North Korea announced yesterday that the corpse of former dictator Kim Jong-il will be placed on permanent display in Pyongyang. This seems to be standard practice for Communist nations—after all, Stalin, Ho Chi Minh, and Mao were all embalmed and set out for public display after their deaths, and Kim Jong-il’s body will be displayed in the same sprawling mausoleum as his father’s body. But how do they maintain the most famous preserved corpse of them all—the body of Lenin?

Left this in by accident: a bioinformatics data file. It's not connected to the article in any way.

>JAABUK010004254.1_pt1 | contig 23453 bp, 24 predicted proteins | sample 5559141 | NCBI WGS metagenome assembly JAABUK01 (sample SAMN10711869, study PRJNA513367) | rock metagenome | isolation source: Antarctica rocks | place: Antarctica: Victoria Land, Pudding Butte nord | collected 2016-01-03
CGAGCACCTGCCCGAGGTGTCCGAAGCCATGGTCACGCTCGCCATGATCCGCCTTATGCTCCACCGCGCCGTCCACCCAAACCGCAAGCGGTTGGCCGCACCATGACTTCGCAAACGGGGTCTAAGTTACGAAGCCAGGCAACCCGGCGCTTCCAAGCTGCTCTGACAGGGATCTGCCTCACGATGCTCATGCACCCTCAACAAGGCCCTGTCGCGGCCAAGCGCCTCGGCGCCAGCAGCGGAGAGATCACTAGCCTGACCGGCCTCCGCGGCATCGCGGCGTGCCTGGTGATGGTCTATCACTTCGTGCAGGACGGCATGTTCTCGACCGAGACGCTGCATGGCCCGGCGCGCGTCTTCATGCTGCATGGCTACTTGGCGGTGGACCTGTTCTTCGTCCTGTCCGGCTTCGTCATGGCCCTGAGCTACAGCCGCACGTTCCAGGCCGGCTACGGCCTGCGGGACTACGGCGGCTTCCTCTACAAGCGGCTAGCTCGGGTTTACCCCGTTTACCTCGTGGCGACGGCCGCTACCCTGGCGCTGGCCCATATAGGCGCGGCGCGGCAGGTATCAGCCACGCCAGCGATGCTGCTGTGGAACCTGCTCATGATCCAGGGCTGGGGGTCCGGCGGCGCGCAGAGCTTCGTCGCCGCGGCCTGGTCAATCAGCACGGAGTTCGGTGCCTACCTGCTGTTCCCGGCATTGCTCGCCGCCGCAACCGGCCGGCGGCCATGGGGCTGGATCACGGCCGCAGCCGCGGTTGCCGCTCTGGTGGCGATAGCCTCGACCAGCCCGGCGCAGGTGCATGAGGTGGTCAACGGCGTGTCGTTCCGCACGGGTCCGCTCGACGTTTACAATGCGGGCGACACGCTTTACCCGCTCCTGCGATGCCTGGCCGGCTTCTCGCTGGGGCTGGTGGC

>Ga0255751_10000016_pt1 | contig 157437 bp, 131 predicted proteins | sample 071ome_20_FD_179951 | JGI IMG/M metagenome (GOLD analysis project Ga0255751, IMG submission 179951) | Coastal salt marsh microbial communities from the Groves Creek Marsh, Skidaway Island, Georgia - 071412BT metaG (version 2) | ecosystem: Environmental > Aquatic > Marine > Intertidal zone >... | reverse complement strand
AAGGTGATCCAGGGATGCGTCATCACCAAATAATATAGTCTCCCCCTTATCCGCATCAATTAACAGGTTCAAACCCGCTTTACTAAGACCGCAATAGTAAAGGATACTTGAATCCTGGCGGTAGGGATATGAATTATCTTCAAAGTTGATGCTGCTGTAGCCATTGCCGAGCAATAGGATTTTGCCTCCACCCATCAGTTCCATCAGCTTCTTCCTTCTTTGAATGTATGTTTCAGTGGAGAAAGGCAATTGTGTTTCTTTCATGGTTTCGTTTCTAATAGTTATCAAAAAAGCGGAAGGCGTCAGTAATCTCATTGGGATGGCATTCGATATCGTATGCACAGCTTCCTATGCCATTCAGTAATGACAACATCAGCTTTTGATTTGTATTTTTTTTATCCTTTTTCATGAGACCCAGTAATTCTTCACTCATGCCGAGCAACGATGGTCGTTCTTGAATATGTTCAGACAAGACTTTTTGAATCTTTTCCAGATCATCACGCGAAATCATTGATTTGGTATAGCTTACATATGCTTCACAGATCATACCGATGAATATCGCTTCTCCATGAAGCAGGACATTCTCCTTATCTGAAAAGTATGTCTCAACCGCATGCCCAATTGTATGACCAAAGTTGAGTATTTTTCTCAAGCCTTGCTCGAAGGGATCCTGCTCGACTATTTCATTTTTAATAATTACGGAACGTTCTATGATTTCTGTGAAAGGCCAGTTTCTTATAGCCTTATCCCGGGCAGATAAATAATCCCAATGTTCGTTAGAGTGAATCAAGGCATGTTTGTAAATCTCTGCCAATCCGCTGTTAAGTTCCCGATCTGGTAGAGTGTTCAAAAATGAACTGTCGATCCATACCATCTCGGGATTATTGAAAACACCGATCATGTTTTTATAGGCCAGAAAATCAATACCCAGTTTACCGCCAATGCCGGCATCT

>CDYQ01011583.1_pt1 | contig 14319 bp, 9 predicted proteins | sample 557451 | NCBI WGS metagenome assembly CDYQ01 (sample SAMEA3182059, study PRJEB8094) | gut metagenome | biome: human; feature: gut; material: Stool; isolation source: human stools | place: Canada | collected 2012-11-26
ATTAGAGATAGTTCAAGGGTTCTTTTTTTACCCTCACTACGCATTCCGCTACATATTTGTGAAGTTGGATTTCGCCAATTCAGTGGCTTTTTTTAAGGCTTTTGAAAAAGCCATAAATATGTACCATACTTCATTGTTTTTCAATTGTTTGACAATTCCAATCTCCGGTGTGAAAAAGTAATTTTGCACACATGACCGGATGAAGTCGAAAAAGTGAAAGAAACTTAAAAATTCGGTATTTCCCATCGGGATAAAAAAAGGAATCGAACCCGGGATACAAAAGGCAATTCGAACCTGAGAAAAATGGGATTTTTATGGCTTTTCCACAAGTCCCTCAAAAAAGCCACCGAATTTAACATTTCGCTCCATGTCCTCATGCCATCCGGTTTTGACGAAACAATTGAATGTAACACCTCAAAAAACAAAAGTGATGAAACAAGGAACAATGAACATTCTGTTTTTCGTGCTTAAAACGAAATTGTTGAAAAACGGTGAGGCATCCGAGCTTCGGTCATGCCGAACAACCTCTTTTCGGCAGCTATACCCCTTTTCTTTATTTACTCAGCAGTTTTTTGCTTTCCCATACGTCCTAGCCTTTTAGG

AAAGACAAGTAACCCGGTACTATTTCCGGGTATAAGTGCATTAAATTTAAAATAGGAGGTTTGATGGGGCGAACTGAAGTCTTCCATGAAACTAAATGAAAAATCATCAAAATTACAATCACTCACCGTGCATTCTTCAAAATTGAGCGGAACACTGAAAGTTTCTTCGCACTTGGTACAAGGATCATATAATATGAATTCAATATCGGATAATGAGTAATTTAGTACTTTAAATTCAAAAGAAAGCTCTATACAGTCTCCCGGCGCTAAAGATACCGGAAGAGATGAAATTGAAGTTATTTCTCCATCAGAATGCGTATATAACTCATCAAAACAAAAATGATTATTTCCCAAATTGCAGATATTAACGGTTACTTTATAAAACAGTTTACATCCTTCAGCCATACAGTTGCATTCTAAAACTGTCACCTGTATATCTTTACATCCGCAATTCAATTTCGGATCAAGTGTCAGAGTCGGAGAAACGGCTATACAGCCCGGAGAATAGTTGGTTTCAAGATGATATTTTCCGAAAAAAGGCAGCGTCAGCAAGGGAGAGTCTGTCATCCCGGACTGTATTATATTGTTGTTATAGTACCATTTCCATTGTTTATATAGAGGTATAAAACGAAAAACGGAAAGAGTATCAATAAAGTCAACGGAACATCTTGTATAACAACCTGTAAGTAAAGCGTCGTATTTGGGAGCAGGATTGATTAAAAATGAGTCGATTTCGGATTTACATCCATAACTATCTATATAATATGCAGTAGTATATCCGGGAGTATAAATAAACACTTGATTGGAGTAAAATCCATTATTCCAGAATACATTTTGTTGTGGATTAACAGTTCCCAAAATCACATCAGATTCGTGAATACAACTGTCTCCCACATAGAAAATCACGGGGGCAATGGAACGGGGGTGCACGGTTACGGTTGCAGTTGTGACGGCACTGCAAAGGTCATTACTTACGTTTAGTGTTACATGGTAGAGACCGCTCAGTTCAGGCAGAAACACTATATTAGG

A 2010 book offers some helpful information. The decision to display Lenin’s body was made soon after his death in 1924, but within weeks authorities discovered that the Soviet leader’s facial muscles were decaying, altering his expression. To prevent further deterioration, specialists developed a chemical bath (the ingredients of which remained secret), and since then Lenin’s body has been dipped in that bath every 18 months. Of course, preserving a corpse for that long requires more than the occasional chemical bath: As an information sheet from Macalester College explains, the body also requires daily moisturizing, acetic acid injections (to remove dark spots on the skin), and a regular supply of new, specially-tailored suits. That last requirement has nothing to do with changing fashion trends; it’s just to protect against mildew.